For some years now, they have been an integral part of everyday sports life. Fascia courses are top-rated in fitness studios, and athletes can regularly be seen sliding over the hard rubber roller during sports broadcasts. The latest findings show that fascia is not just hype.
Fasciae provide the necessary body tension
Let's take a closer look at fasciae. They are tight skins of connective tissue surrounding bones, muscles, tendons, ligaments, and organs. There is only one fascia, a three-dimensional network that determines the basic structure of our body. This fascia provides the necessary body tension to stand, sit, walk, run and perform at our best in sports. It is essential to know this:
- Incorrect postures and movement patterns, too much stress, and one-sided strain can massively impair the fascia network structure.
- It can lead to painful tension, muscle pain, and premature fatigue. And not only that: fascia is even associated with osteoarthritis.
The latest findings
- Our muscles transmit power through the tendons and through the fasciae via so-called lateral networks.
- This applies in particular to the muscles that are involved in a movement as auxiliary muscles.
- Therefore, versatile forms of movement (keyword: functional fitness) in many planes of motion and in all directions are also crucial for the fitness program and athletic training.
- If you neglect these training variations, you run the risk of the fasciae sticking together. This has adverse effects on elasticity and mobility.
- Thanks to molecular medicine, we know that fasciae contain many receptors. If the fascia is not as supple as it should be, it speaks out with pain.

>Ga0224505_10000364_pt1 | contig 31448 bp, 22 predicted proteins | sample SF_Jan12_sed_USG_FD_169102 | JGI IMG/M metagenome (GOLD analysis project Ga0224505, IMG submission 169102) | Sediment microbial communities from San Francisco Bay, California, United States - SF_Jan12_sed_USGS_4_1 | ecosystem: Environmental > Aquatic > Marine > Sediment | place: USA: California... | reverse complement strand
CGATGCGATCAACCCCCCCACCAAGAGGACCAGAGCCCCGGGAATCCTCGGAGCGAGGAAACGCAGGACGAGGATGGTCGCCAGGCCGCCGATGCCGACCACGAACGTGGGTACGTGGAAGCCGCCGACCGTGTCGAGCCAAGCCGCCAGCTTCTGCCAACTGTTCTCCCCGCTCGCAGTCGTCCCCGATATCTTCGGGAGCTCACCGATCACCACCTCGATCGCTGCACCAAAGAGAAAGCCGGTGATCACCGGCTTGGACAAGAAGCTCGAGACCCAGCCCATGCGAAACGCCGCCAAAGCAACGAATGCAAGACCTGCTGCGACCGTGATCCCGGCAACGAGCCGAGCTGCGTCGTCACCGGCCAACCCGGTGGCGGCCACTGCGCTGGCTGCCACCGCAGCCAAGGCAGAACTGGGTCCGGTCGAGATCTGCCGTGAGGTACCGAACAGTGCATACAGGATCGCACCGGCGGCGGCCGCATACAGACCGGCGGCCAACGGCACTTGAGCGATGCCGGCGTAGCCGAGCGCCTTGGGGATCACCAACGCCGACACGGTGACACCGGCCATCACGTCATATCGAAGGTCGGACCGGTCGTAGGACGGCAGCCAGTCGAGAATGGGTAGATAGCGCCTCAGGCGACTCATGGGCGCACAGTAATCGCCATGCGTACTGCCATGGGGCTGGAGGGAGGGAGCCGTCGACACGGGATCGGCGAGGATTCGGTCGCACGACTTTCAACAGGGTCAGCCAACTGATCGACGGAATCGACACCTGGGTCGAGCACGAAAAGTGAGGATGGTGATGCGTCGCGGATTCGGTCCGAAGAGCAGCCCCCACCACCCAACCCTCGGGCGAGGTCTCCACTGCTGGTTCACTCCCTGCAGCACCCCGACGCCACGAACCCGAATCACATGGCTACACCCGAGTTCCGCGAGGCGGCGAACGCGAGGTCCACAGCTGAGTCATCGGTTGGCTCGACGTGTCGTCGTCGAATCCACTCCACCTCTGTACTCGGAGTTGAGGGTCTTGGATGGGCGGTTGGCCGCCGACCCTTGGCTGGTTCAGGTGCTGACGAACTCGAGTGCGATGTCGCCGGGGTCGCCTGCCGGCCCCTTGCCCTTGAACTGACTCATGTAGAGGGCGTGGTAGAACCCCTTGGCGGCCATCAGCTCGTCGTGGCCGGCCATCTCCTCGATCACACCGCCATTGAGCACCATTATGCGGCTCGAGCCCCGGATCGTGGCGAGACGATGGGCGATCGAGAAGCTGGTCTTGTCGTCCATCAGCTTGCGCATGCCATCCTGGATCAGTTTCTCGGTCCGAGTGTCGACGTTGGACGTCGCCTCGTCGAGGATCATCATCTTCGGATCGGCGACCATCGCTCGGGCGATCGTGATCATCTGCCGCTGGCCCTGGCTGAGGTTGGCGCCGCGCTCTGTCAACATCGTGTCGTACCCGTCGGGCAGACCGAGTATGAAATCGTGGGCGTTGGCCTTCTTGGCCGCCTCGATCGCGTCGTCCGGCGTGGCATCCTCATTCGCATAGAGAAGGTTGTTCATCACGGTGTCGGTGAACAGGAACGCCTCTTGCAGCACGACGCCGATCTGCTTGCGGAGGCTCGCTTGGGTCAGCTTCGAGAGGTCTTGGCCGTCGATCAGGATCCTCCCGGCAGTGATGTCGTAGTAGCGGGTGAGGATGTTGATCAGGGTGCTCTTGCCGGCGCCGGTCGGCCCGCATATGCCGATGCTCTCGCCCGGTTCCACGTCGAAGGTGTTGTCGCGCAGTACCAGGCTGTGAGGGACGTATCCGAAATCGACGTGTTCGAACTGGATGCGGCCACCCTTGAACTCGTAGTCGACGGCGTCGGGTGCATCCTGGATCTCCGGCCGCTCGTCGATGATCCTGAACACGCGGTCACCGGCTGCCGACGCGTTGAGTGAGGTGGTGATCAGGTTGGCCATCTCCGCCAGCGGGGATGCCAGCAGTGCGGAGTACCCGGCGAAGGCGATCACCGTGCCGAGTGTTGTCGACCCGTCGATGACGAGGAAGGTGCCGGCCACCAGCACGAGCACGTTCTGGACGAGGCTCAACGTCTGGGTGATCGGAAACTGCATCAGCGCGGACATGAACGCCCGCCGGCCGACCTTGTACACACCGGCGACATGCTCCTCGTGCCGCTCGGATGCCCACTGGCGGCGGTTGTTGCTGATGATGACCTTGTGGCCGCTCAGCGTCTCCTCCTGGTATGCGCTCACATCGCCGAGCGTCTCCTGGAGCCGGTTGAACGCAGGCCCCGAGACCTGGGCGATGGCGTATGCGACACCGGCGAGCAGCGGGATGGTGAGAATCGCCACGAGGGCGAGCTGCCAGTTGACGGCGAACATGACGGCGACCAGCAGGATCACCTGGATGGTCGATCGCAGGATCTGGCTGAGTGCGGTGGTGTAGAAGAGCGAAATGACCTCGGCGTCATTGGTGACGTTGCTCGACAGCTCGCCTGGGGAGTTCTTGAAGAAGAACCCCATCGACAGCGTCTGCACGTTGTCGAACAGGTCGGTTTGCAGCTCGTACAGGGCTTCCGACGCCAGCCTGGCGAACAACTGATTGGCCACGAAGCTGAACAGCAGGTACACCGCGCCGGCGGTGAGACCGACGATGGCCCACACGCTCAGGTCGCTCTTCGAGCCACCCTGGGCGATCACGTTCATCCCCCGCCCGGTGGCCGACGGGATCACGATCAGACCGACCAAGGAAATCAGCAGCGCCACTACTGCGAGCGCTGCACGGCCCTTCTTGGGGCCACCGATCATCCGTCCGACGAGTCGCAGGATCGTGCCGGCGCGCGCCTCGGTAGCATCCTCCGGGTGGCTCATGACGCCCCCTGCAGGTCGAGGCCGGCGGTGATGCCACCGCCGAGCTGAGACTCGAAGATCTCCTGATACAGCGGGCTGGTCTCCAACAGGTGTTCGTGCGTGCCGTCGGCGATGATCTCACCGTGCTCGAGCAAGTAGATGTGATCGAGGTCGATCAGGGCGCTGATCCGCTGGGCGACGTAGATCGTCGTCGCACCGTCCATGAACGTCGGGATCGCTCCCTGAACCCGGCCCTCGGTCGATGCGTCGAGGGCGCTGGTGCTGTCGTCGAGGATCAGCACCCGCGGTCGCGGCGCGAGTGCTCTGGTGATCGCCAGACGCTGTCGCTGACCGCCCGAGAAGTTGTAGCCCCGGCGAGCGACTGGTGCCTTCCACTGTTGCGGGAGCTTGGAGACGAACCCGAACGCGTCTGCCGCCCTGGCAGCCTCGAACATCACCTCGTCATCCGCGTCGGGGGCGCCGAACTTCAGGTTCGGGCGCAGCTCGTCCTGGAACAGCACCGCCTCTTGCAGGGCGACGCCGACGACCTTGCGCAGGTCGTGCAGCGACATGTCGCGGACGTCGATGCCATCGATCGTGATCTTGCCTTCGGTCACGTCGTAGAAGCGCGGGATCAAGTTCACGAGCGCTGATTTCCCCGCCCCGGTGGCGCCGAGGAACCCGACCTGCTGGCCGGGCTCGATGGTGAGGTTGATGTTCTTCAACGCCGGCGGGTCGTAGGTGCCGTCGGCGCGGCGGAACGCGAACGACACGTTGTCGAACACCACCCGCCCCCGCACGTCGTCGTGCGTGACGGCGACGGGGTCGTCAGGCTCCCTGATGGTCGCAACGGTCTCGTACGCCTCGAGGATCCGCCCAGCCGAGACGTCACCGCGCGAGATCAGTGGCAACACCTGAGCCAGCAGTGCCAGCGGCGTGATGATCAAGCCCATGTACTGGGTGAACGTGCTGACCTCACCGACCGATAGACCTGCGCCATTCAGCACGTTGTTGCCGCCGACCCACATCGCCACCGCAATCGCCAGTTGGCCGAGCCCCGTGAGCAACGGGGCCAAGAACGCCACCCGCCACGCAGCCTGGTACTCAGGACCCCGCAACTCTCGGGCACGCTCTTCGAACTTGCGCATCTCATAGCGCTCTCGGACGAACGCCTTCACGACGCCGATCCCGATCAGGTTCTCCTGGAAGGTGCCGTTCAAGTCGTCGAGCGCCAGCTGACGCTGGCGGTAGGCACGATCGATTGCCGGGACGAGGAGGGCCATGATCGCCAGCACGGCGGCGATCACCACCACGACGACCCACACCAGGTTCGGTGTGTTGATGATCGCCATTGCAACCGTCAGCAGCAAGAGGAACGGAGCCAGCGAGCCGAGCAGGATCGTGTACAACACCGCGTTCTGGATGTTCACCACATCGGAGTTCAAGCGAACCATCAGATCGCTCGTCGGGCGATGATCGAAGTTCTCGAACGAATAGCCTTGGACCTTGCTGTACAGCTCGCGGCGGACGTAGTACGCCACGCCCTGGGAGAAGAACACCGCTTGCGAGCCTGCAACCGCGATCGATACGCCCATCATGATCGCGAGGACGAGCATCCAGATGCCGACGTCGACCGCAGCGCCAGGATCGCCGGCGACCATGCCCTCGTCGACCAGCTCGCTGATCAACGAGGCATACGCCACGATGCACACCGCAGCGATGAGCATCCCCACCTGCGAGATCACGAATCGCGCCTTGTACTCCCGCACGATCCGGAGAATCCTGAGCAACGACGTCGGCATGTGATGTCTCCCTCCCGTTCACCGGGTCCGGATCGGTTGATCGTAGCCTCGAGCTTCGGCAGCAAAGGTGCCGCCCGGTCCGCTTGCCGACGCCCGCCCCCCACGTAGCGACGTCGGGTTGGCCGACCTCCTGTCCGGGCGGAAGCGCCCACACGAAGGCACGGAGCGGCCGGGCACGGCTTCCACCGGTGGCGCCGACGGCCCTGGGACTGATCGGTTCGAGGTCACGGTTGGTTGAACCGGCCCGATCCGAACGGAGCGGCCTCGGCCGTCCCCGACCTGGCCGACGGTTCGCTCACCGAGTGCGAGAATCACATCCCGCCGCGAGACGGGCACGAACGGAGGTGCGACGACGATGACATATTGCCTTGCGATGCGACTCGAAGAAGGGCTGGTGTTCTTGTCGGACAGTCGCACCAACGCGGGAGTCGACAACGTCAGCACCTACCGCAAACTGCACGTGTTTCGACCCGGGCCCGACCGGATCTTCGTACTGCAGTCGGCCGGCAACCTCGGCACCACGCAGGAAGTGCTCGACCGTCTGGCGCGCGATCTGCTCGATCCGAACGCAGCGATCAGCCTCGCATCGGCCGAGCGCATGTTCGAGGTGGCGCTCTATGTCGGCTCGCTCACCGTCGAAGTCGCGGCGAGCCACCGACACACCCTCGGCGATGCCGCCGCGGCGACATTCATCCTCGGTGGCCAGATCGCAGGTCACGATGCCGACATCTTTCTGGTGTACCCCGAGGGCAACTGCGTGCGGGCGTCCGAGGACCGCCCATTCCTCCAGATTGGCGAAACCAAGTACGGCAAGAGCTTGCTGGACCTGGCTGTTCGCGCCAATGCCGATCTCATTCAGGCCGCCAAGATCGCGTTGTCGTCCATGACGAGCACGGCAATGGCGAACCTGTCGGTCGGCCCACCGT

Fasciae and its importance for sport and fitness
The importance for sports training is therefore obvious: regardless of whether you are a hobby athlete, a fitness freak, or a competitive athlete: the more varied the training, the better it is for the body and the greater the sense of achievement; joggers should not just jog, weightlifters should not only lift weights. Fasciae also have a special significance for the so-called proprioception:
- Proprioceptors are receptors in muscles and joints that provide us with information around the clock about how our movement, posture, and position in space is right now.
- The proprioceptors react to pressure and deformation. The signals sent to the brain then decide on possible or even necessary changes in the body's position.
- The brain then sends corresponding commands to the muscles. The whole thing is called a feedback loop.
- If even the most complicated sporting movements seem to be effortless and comfortable, this has to do with the proprioceptors and the fasciae. That is why proprioceptive training is so necessary.
The importance of the foam roller
When it comes to fasciae, the now-famous plastic roller comes up at some point. In fact, this unique form of self-massage promotes body awareness. When working with the fascia roller, the worked tissue is compressed like a sponge and can replenish itself. It has also been proven to alleviate or even eliminate adhesions. Athletes in particular benefit from this, such as a study has confirmed. The whole thing works with these special rollers and with massage sticks, tennis balls, and golf balls.
- Foam roller beginners should start with a softer material.
- Rolling back and forth can cause a lot of pain. Especially if there are actually adhesions.